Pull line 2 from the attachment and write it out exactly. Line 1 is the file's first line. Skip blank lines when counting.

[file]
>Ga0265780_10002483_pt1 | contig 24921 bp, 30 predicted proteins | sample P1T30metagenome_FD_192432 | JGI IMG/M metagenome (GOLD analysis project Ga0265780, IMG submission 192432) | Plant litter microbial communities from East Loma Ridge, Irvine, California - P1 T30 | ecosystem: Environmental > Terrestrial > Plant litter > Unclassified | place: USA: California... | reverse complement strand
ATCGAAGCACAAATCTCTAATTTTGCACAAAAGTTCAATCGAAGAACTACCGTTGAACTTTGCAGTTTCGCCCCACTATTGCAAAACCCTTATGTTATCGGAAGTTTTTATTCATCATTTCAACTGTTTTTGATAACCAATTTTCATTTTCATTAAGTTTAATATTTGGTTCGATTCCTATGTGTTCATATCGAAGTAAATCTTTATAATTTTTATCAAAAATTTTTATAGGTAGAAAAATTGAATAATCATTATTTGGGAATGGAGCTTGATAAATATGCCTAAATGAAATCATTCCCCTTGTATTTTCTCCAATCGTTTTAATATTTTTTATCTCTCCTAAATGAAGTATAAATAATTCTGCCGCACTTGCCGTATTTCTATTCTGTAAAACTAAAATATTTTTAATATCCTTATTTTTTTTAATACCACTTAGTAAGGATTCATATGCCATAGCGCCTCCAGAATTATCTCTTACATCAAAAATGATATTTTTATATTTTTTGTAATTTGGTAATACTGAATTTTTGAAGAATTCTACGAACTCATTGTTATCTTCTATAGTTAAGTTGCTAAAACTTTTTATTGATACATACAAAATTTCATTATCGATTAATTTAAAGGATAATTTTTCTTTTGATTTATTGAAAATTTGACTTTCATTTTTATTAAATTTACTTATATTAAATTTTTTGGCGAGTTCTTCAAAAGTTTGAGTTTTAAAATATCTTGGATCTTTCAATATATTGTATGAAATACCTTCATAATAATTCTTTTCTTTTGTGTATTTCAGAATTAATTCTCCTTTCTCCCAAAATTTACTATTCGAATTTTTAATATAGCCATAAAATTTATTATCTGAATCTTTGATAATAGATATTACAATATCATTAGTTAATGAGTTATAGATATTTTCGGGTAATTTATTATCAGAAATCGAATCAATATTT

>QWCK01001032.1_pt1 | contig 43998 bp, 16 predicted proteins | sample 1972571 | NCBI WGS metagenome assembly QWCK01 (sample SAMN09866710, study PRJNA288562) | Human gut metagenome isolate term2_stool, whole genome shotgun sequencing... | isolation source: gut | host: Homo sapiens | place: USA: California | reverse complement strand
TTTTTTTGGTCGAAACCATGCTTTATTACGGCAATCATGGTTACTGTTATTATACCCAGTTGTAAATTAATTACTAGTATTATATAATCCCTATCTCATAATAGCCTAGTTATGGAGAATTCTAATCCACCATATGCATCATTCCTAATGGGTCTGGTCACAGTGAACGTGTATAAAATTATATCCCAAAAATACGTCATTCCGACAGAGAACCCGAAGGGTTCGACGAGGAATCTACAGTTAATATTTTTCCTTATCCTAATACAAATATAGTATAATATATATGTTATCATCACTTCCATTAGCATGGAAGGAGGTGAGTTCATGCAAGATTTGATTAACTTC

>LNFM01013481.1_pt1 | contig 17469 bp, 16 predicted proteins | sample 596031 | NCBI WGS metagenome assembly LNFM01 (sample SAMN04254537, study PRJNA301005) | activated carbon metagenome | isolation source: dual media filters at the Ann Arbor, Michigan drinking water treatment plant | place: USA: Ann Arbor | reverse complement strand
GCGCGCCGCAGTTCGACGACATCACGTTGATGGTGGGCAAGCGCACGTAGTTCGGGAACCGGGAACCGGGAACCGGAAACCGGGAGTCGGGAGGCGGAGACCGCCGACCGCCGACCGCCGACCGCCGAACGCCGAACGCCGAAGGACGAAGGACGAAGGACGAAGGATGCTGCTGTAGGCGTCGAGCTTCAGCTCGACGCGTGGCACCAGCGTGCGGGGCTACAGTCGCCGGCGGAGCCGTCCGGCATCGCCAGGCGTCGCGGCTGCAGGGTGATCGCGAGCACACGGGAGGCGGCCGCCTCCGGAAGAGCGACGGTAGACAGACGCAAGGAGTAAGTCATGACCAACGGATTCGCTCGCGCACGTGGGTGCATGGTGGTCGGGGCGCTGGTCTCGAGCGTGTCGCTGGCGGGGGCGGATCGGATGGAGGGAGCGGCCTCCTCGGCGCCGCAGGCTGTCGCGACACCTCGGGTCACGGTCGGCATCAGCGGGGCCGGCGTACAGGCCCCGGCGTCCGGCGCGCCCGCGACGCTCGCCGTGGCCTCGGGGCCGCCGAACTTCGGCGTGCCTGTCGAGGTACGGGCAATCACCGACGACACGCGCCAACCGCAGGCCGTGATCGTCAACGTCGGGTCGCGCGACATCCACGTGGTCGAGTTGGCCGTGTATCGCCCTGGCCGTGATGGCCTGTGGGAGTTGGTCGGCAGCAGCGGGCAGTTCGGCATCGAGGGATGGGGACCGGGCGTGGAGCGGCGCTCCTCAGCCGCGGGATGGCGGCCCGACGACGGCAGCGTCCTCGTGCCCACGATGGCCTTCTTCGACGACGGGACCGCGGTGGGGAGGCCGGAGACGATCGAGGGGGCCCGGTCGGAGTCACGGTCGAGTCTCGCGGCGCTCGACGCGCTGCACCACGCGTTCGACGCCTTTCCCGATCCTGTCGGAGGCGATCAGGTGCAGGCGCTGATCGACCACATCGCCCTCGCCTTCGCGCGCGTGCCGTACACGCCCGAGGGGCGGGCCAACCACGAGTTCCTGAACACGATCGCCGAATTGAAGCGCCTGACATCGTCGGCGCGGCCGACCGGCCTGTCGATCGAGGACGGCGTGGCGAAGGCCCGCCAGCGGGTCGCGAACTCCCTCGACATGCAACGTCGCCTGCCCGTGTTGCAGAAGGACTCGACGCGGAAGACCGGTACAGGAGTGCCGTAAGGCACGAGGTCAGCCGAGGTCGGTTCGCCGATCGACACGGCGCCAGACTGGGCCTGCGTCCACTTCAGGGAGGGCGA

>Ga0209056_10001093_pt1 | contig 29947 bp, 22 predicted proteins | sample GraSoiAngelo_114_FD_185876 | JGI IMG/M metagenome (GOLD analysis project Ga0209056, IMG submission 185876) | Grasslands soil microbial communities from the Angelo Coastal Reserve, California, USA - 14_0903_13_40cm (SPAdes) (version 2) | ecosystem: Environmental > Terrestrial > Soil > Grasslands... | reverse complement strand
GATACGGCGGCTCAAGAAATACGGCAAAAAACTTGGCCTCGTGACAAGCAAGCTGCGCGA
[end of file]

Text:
ATCGAAGCACAAATCTCTAATTTTGCACAAAAGTTCAATCGAAGAACTACCGTTGAACTTTGCAGTTTCGCCCCACTATTGCAAAACCCTTATGTTATCGGAAGTTTTTATTCATCATTTCAACTGTTTTTGATAACCAATTTTCATTTTCATTAAGTTTAATATTTGGTTCGATTCCTATGTGTTCATATCGAAGTAAATCTTTATAATTTTTATCAAAAATTTTTATAGGTAGAAAAATTGAATAATCATTATTTGGGAATGGAGCTTGATAAATATGCCTAAATGAAATCATTCCCCTTGTATTTTCTCCAATCGTTTTAATATTTTTTATCTCTCCTAAATGAAGTATAAATAATTCTGCCGCACTTGCCGTATTTCTATTCTGTAAAACTAAAATATTTTTAATATCCTTATTTTTTTTAATACCACTTAGTAAGGATTCATATGCCATAGCGCCTCCAGAATTATCTCTTACATCAAAAATGATATTTTTATATTTTTTGTAATTTGGTAATACTGAATTTTTGAAGAATTCTACGAACTCATTGTTATCTTCTATAGTTAAGTTGCTAAAACTTTTTATTGATACATACAAAATTTCATTATCGATTAATTTAAAGGATAATTTTTCTTTTGATTTATTGAAAATTTGACTTTCATTTTTATTAAATTTACTTATATTAAATTTTTTGGCGAGTTCTTCAAAAGTTTGAGTTTTAAAATATCTTGGATCTTTCAATATATTGTATGAAATACCTTCATAATAATTCTTTTCTTTTGTGTATTTCAGAATTAATTCTCCTTTCTCCCAAAATTTACTATTCGAATTTTTAATATAGCCATAAAATTTATTATCTGAATCTTTGATAATAGATATTACAATATCATTAGTTAATGAGTTATAGATATTTTCGGGTAATTTATTATCAGAAATCGAATCAATATTT